Streamlined for success: how focusing on efficiency fuels new growth

July 2024 / 3 minutes

Key points

  • Meta, Shopify and Block are among companies that have restructured and fine-tuned their operations since 2022
  • Rapid advances in artificial intelligence are creating new ways to achieve long-term growth
  • By refocusing their efforts, these companies have become more agile and capable of seizing such opportunities

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In business, bigger isn’t always better. Over the past couple of years, many leading internet-focused companies have pruned their operations, making strategic cuts and refocusing resources. This was partly a reaction to changed expectations after the Covid lockdowns, when it became apparent that forecasts about the amount of time and money consumers would spend online had been overoptimistic. But it also reflected a shift in focus. The result is that these businesses are now fitter and more focused, as investment manager Gary Robinson suggests on our Short Briefings on Long Term Thinking podcast.

“It forced these companies to take a serious look at their organisational structures, their cost bases, their priorities,” he explains. “These businesses are now coming out the other side, stronger – not just in terms of being more profitable, but more nimble, more adaptable, more resilient.”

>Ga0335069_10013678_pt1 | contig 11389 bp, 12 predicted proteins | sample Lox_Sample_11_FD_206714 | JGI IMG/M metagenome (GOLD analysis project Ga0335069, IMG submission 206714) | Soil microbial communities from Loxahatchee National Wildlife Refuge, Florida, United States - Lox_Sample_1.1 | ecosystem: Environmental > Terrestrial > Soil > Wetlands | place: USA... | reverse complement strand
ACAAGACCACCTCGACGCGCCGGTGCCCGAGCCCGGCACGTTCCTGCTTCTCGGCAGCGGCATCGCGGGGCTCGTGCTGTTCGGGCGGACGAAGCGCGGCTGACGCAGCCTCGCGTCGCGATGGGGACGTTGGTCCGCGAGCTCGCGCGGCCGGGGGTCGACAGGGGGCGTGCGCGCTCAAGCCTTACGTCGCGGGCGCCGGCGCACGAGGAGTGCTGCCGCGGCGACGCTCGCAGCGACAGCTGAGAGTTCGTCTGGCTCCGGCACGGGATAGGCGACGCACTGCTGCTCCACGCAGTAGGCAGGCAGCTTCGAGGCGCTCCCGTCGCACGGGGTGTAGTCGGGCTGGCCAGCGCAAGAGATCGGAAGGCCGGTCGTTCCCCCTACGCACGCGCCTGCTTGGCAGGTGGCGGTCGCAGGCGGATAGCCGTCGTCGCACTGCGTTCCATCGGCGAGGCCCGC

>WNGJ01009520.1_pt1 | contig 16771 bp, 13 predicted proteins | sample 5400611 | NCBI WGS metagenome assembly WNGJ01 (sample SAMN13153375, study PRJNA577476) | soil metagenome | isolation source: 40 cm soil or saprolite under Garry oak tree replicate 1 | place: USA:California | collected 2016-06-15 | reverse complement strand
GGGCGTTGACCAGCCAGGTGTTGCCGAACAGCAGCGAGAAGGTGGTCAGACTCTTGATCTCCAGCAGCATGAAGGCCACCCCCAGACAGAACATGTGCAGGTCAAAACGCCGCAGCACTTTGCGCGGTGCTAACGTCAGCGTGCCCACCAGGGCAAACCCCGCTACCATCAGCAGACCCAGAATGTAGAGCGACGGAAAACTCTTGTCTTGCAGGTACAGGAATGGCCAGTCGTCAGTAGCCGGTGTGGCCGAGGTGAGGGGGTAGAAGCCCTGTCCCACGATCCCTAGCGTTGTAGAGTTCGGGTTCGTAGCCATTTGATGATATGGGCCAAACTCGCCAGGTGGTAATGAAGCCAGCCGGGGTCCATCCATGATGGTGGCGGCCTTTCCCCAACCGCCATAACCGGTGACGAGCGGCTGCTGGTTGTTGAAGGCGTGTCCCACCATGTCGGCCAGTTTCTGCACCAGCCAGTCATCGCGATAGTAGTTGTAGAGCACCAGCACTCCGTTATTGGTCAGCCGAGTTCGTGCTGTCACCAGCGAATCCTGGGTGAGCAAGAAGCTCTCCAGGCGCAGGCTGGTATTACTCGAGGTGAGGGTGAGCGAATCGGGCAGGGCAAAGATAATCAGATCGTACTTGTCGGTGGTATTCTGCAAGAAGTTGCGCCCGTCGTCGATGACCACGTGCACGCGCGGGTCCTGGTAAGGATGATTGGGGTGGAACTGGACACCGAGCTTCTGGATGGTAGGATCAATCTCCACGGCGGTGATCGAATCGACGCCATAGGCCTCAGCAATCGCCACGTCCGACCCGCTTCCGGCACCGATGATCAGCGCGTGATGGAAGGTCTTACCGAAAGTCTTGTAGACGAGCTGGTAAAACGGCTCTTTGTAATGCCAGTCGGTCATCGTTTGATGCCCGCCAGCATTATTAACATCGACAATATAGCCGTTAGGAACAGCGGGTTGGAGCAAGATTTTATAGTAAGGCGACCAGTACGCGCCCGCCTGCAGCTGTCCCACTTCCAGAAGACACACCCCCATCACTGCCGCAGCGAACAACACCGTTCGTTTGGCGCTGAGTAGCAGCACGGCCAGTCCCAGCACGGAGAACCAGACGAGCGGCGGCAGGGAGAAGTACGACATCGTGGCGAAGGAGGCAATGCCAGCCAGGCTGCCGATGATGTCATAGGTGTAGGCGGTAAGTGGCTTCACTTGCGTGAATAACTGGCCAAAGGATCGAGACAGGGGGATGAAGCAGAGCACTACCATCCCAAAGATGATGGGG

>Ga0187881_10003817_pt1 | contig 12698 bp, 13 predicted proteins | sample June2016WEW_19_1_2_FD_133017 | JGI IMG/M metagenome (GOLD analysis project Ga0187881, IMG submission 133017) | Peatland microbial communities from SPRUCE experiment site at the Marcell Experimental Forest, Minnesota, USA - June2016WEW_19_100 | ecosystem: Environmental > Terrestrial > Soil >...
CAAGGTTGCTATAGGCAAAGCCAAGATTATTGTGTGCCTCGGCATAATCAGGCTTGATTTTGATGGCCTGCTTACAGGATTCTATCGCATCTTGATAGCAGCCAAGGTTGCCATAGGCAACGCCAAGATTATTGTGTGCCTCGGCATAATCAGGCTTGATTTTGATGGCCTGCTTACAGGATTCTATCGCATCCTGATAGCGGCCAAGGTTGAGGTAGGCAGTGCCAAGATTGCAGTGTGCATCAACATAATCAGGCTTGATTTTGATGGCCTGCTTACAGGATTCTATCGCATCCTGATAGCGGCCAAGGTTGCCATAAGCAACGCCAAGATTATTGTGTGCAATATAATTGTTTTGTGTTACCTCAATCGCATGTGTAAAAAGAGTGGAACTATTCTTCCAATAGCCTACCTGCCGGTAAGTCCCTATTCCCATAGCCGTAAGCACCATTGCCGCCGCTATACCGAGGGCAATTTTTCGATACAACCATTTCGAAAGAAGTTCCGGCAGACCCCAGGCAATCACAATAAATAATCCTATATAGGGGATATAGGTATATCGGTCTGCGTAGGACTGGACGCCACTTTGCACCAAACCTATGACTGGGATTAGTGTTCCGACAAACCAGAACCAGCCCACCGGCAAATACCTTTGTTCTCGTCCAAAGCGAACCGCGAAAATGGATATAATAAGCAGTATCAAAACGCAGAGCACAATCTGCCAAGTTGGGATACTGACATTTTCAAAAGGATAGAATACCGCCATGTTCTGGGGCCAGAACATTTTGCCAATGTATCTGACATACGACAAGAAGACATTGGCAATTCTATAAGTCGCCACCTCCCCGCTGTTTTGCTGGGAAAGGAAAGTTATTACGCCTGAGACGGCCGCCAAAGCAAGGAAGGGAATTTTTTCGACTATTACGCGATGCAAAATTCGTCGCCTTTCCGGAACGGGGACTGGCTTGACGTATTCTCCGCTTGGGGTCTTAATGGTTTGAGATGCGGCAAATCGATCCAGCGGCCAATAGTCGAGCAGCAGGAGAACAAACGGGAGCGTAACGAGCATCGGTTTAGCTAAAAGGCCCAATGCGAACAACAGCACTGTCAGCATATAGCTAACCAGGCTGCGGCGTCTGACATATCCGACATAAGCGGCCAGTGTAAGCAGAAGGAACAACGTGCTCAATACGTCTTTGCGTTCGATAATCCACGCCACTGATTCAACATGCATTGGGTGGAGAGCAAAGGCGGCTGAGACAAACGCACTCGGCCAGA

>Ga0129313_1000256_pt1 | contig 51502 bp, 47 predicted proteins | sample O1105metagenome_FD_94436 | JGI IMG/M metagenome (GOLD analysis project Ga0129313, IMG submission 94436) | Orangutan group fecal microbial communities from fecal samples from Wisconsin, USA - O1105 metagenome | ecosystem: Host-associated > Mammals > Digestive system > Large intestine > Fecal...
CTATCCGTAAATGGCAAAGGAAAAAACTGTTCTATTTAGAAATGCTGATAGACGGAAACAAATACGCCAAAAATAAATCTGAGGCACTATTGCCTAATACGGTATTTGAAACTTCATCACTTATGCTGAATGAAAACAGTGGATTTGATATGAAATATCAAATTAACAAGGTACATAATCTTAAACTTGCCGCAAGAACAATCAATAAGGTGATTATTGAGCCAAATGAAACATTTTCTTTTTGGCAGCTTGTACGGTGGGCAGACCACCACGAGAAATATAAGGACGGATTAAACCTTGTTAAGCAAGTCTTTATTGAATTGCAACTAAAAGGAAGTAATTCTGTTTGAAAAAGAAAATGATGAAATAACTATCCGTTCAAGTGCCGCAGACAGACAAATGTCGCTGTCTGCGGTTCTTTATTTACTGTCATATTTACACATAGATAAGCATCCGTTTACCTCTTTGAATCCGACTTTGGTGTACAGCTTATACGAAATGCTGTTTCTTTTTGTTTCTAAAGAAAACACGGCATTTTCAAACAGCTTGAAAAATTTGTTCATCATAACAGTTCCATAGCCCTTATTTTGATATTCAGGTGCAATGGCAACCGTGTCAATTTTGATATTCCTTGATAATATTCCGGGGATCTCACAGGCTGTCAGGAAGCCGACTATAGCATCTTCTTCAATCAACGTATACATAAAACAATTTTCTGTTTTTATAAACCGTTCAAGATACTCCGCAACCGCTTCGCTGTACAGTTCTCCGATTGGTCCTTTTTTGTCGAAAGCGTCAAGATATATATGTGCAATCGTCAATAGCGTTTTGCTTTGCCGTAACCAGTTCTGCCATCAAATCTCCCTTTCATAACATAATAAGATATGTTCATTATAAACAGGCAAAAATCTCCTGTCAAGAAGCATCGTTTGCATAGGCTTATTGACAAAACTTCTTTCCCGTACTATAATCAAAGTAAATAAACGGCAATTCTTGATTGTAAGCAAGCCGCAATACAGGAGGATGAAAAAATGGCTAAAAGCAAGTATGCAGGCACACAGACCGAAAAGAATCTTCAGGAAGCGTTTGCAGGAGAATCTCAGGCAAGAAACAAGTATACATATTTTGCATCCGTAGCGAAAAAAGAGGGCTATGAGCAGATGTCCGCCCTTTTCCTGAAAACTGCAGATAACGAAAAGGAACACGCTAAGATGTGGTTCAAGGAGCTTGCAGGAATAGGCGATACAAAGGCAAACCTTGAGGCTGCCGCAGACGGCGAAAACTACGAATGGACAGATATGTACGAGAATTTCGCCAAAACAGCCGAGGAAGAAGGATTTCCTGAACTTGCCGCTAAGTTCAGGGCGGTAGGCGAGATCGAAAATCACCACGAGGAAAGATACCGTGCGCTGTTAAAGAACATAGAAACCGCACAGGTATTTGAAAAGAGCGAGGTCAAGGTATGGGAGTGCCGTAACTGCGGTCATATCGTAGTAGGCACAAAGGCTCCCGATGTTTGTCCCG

Shopify is one example. The Canadian company makes it easier for merchants of all sizes to sell their goods online. Since 2022, its chief executive Tobi Lütke has overseen two rounds of job cuts, sought to reduce the number of internal meetings and sold the majority of its logistics business as part of an effort to become what he termed “fit for purpose”.

“Lütke says that the reason why large companies slow down isn’t usually because they get large,” says Robinson. “It’s because they accumulate what he calls ‘side quests’ – projects that aren't aligned with their core purpose.

“Logistics was very much in that category of nice-to-have rather than the need-to-have. And with the emergence of generative AI, the nature of what’s possible for Shopify has completely changed. So it makes sense for the company to reorient itself around the opportunity.”

The firm has already launched AI features that allow its clients to automatically create product descriptions, answer customer queries and get support running their stores by asking a virtual assistant natural-language questions, such as: “What are my best-selling products?” But Robinson believes these will seem rudimentary compared to what will be possible within a few years.

“Having a founder who can make the company pivot fast and redirect resources during a paradigm shift is powerful,” he adds. “Unlike non-founder managers, they have the moral authority to cut through the politics and make bold decisions.”


Meta’s mission

Meta’s Mark Zuckerberg is another decisive founder-leader making tough choices to prepare for the AI age. He declared 2023 a ‘year of efficiency’, cancelling lower-priority projects, reducing the number of managers and making other changes to return to “a more optimal ratio of engineers to other roles” at Facebook, Instagram, WhatsApp and its other products.

“This was not about retrenching or a lack of ambition,” says Robinson. “This was about how does Meta best execute on its core mission.”

Mark Zuckerberg told staff that a leaner organisation executes its highest priorities faster

© Frederic Legrand - COMEO/Shutterstock.

That task has involved developing new artificial capabilities, among other tools, to help businesses target ads at relevant customers and gauge their performance. This was prompted by Apple restricting Meta’s ability to track users’ activities on third-party apps and websites.